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to give out more loans? no. on every dimension you can think of with this president, the actions he took made it harder proctor for north to build businesses, for banks to loan money, for big businesses to invest in capital and people. as a result, the american people are still suffering and that is why i predict that in november of 2012, president obama will not carry the state of iowa. [applause] i happen to believe after a lifetime of working in the private sector and some service and the governmental sector for only four years, i liked my experience as a governor. it was terrific but i did not in help politics. i am a business man and a private citizen for dialer for my business experience that there are a number of things that economy has to do if it is going to perform better than the other nations around it.
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it should allow americans to have a standard of living that leads the world. you have to have tax rates that are comparable with competing nations. you have to have regulation and bureaucracy which is streamlined and modern and which encourages the private sector as opposed to burdening it. you have to have trade policies that work for us not just for the other guys. you have to have energy policies to get america free of our dependence on foreign oil. you after emerald law. -- you must have rule of law. when the president says we will bail out the automakers, you wonder if we have the rule of law. when they say you don't -- you can't have a boeing plant in south carolina, you don't have rules law. we are a capitalist nation.
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that does not mean capital of a physical nature but capital of a human nature. we have to a great schools, universities, and immigration policies that bring in the best and brightest. you have to have a government that does not consistently spend more money than it takes in. you have to balance your budget. [applause] over these last several months, we have watched people in washington debate about what we should do about the debt in this country. there were a number of people on the other side of the aisle who consistently pleaded to raise taxes. the people on our side of the aisle said absolutely not. we don't want to take more money out of people's pockets.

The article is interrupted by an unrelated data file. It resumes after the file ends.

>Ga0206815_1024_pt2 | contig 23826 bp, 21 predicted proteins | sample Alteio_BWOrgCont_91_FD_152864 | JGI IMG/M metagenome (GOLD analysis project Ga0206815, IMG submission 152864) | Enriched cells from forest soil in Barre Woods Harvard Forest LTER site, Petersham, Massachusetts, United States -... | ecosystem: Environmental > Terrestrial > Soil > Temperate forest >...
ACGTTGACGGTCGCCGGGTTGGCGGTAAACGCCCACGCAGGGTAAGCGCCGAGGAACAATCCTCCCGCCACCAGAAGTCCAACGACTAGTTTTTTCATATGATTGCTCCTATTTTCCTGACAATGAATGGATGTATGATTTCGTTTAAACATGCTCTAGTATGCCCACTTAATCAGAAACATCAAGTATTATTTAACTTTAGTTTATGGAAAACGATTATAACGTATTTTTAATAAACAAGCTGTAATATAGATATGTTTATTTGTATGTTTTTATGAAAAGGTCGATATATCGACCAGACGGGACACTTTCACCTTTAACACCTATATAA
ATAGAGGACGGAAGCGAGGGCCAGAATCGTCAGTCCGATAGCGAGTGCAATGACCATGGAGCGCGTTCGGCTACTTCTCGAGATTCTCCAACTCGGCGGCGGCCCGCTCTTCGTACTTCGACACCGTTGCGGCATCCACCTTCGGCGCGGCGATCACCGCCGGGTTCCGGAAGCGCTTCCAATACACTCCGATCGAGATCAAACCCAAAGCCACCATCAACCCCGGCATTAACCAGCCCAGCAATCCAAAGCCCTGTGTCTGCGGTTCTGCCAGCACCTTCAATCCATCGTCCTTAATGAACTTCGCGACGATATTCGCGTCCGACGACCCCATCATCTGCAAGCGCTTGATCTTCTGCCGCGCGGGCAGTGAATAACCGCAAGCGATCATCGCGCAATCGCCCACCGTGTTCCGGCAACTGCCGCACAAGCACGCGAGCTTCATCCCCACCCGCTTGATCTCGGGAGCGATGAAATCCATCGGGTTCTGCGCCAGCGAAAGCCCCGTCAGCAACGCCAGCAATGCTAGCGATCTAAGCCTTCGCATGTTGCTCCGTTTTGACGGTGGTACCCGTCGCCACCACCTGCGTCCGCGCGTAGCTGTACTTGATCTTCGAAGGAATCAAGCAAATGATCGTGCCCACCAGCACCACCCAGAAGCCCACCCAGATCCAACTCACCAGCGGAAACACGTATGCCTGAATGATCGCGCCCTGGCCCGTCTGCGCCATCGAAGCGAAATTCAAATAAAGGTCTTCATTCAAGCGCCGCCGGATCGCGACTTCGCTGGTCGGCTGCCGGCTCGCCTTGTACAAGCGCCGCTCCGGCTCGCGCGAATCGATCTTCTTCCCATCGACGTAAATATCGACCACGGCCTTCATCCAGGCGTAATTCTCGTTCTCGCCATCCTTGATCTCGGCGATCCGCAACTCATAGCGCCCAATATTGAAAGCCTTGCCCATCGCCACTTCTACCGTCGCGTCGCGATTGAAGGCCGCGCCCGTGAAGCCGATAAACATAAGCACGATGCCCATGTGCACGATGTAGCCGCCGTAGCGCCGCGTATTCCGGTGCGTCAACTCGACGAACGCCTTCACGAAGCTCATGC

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we know if government takes money out of people's pockets, it will not help the economy. government is already too big. during the days of john f. kennedy, government all levels comprised about 1/4 of our economy, 27%. government today comprises about 37% of the economy. we are inching closer and closer to a nation that no longer has free enterprise. we insisted that we cut federal spending and cap federal spending and that we have a balanced budget amendment and that is the right course for america if we are going to reign in the excessive growth of government. [applause] a don't know why the president is as misguided and in managing our economy as he is. sometimes i wonder whether he takes his political inspiration from the social democrats of europe.
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i don't think europe is working. i don't think europe will work here. can happen to believe that we got it right and they got it wrong. i believe in freedom and opportunity american-style. [applause] i believe in capitalism and free enterprise. i believe in the constitution as it was framed by the founders. by the way, i like all the amendments, not just a few of them. those who served in state government are particularly fond of the 10th amendment. -- it says those powers not specifically granted to the federal government are to be reserved by the states and the people. when the president imposes obama care on the entire nation, he not only puts in place bad policy or an entitlement we can afford, he travels on the principles of the 10th amendment to the constitution and that is